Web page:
Urinary Incontinence Treatments In Wisconsin
What is Urinary Incontinence?
Urinary incontinence is the inability to hold urine. It can happen to both men and women, but it is more common in women – especially as they age. Although the term urinary incontinence is used generally, there is more than one type of urinary incontinence.
Urge incontinence is caused by an oversensitive bladder. When people suffer from this type of incontinence, urine may leak out involuntarily. An oversensitive bladder is characterized by urinary urgency (the sudden need to go) or frequency (the need to go more often than usual), along with little control of the bladder. Urge incontinence is also known as overactive bladder, spastic bladder and reflex incontinence.
The condition is common in older people, and both men and women experience it. Causes include:
- Cancer (typically of the bladder, prostate or uterus)
- Interstitial cystitis (IC)
- Surgeries like prostatectomy, hysterectomy or cesarean section
If you need to urinate more than seven times a day or two times during the night, you may have urge incontinence.
One treatment available at Aurora is InterStim therapy, which is a neuromodulation therapy that targets communication issues between the brain and the nerves that control the bladder.
Stress incontinence is the type of incontinence that occurs when coughing, sneezing, laughing, exercising or even standing up. Urine leakage is caused by sudden pressure on the bladder. If a sneeze or cough causes urine to leak, you may have stress incontinence. It’s the most common type of incontinence in women, and it is more likely to occur in women who have given birth naturally. Stress incontinence may also be caused by:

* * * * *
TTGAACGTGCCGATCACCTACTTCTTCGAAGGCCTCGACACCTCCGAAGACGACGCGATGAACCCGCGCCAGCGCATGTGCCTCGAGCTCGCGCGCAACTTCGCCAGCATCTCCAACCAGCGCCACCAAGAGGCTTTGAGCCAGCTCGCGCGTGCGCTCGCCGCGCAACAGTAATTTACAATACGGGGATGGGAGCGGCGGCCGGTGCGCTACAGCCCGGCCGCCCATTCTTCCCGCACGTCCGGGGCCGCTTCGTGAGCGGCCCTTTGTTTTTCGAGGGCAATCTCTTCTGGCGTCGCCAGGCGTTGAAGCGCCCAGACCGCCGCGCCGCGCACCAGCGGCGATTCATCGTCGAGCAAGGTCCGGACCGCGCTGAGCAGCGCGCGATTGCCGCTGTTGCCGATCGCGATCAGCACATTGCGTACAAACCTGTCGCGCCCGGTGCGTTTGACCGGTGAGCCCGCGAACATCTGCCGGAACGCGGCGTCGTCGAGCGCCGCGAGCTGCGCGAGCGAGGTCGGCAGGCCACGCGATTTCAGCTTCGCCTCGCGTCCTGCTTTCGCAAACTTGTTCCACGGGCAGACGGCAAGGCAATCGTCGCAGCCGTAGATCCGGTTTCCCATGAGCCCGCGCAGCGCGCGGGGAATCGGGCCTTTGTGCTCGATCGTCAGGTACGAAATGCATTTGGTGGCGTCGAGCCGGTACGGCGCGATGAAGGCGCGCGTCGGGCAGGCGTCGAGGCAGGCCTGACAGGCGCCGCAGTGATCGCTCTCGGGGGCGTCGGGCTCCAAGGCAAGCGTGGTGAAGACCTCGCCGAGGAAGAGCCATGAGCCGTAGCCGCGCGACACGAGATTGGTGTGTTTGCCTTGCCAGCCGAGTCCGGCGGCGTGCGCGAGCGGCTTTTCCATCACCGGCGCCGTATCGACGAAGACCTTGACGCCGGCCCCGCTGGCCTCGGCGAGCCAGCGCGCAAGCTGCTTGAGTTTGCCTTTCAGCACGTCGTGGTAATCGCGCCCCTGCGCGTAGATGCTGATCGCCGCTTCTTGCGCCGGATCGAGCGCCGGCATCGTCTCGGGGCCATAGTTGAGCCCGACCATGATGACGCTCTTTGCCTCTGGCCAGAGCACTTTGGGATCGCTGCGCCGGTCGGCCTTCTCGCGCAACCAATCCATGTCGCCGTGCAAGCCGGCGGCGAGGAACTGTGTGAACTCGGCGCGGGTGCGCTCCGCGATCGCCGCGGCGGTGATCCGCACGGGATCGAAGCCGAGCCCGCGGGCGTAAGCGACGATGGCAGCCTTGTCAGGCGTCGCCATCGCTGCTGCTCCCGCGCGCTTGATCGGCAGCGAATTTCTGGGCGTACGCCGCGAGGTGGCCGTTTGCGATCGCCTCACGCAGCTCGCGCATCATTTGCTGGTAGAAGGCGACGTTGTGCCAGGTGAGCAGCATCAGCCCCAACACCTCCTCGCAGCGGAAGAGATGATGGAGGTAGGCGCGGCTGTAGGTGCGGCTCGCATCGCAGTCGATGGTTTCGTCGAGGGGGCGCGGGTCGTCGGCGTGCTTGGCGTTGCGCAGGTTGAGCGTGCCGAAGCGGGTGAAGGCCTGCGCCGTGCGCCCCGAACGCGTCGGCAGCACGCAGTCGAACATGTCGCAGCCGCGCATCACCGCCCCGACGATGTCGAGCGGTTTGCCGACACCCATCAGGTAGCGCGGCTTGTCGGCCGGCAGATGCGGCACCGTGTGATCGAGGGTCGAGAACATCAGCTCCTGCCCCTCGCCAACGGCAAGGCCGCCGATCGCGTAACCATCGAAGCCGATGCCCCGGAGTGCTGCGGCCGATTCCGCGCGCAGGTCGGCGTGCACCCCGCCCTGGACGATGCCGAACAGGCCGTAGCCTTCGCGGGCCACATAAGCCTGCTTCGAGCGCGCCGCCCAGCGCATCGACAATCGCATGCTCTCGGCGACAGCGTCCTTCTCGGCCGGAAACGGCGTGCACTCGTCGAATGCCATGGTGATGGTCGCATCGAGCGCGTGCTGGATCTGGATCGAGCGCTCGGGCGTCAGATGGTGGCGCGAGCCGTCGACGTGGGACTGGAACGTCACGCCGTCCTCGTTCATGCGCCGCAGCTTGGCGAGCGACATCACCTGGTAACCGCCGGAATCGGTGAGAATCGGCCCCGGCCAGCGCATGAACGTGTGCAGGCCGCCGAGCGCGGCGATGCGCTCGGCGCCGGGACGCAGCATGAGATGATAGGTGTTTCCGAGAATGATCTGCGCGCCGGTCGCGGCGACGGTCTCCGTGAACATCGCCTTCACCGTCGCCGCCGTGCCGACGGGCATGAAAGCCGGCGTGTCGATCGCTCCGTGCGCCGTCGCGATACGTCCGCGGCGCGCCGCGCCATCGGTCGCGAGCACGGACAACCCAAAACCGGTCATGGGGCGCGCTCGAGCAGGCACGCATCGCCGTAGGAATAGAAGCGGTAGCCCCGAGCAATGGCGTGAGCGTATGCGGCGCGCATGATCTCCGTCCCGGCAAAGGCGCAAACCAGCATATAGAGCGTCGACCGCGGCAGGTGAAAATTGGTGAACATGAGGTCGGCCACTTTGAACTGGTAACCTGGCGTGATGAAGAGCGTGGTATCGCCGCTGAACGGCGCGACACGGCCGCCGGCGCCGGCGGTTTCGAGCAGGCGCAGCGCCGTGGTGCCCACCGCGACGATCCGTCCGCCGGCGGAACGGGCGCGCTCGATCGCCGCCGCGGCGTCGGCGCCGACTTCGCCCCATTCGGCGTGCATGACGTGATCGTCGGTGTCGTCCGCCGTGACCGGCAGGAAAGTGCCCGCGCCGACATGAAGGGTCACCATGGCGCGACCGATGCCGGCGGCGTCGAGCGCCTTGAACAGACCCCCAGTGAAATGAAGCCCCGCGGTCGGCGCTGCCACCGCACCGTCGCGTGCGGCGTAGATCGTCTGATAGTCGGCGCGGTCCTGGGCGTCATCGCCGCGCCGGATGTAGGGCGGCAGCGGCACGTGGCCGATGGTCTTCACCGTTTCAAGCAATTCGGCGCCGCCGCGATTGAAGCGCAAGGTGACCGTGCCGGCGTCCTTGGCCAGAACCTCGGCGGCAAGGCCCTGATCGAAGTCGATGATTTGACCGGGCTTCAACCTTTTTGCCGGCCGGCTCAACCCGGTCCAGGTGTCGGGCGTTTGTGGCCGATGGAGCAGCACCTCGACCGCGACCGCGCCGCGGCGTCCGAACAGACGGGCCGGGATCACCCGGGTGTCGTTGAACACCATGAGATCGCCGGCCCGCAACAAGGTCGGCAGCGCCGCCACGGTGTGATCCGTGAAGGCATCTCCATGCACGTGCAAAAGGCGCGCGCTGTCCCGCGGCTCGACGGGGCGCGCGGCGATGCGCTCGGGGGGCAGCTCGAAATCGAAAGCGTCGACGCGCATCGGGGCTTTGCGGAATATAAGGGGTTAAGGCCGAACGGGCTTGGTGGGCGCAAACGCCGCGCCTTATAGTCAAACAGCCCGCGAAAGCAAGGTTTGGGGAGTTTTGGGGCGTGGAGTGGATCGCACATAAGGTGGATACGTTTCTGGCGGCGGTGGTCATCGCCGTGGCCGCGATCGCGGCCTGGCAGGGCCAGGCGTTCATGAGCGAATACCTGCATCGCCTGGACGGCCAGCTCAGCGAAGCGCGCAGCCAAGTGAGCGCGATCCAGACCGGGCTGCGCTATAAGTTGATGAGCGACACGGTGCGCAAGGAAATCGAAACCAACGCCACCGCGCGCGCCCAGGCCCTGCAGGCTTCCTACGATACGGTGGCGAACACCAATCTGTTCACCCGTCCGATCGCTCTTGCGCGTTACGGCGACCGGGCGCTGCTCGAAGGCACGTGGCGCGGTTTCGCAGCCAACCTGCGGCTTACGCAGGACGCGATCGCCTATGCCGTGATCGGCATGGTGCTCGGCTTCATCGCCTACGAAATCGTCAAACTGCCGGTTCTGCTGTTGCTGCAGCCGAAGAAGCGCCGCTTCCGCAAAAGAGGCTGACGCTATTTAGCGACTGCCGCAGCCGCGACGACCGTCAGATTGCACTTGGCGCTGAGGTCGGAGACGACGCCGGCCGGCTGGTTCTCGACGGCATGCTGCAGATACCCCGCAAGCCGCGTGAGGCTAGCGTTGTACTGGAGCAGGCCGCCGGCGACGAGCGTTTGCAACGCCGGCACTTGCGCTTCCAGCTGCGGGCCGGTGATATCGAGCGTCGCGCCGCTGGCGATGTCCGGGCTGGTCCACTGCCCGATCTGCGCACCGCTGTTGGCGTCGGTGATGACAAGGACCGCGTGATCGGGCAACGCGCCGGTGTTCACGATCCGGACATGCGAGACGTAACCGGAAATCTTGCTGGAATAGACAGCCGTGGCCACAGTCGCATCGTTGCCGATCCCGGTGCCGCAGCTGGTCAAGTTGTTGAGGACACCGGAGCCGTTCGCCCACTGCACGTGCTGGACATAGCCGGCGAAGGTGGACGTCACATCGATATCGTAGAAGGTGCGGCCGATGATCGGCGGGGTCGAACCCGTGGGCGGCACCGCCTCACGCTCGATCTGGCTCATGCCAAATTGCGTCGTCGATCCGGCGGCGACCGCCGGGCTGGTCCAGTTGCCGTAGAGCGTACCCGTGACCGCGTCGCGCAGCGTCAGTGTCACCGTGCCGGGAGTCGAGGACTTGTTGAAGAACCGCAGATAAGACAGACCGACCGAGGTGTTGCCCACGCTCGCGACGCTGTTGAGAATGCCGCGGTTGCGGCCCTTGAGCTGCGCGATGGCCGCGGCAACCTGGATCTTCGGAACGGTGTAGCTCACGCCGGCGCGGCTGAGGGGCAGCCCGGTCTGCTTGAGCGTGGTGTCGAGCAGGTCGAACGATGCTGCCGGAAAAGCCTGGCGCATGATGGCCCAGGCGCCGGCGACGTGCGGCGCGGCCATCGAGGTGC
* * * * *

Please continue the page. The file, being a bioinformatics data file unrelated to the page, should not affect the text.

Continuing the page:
- Weakening of the muscles that hold the bladder in place
- Weakening of the bladder
- Weakening of the urethral sphincter muscles
- Damage to nerves controlling the bladder; the damage can occur with disease and conditions like diabetes, Parkinson’s, multiple sclerosis (MS), or stroke or from radiation or chemotherapy used to treat gynecologic and pelvic cancers
Treatment will vary depending on many factors, including your age, your overall health and the severity and frequency of your symptoms. Urologists at Aurora offer many treatment options, including sling procedures and injection procedures.
Overflow incontinence is a condition that keeps the bladder from emptying completely. This can lead to dribbling of urine and the need to urinate frequently. This type of incontinence most often occurs when the bladder muscles are weakened by nerve damage from diabetes or other diseases.
A blocked urethra can also lead to overflow incontinence. Urethral blockage may occur from stone disease, tumors, birth defects and an enlarged prostate, among other things.
This type of incontinence is due to difficulty moving, thinking or communicating well enough to get to the bathroom on time. It most often occurs in older adults who have Alzheimer’s disease, Parkinson’s disease and severe arthritis.
Mixed incontinence is a combination of two types of incontinence. Usually, the two types involved are stress incontinence and urge incontinence.
Physical or Neurologic Abnormalities
Sometimes incontinence can be caused by a physical abnormality, like a fistula between the bladder and other nearby structures, or by a leak in the urinary system.
Neurologic problems can also lead to incontinence. If your nervous system is damaged by disease, trauma or injury, loss of normal bladder function may occur. This type of incontinence is called neurogenic bladder, and it can cause an underactive or an overactive bladder.
Incontinence Treatment Options
Treatment for incontinence will vary depending on many factors, including the type of incontinence, the severity of symptoms and the extent that they are disrupting your life, and your overall health. Some common treatments are:
- Physical therapy
- InterStim therapy
- Behavioral modification therapy
- Nerve stimulation
- Surgery, including sling procedures
If you would like to see a urology specialist about incontinence, contact Aurora Health Care today.
How Do I Schedule a Consultation With a Urology Specialist?
To schedule a consultation or appointment with a urology specialist at Aurora, call one of the urology offices directly. View the list of Aurora urologists.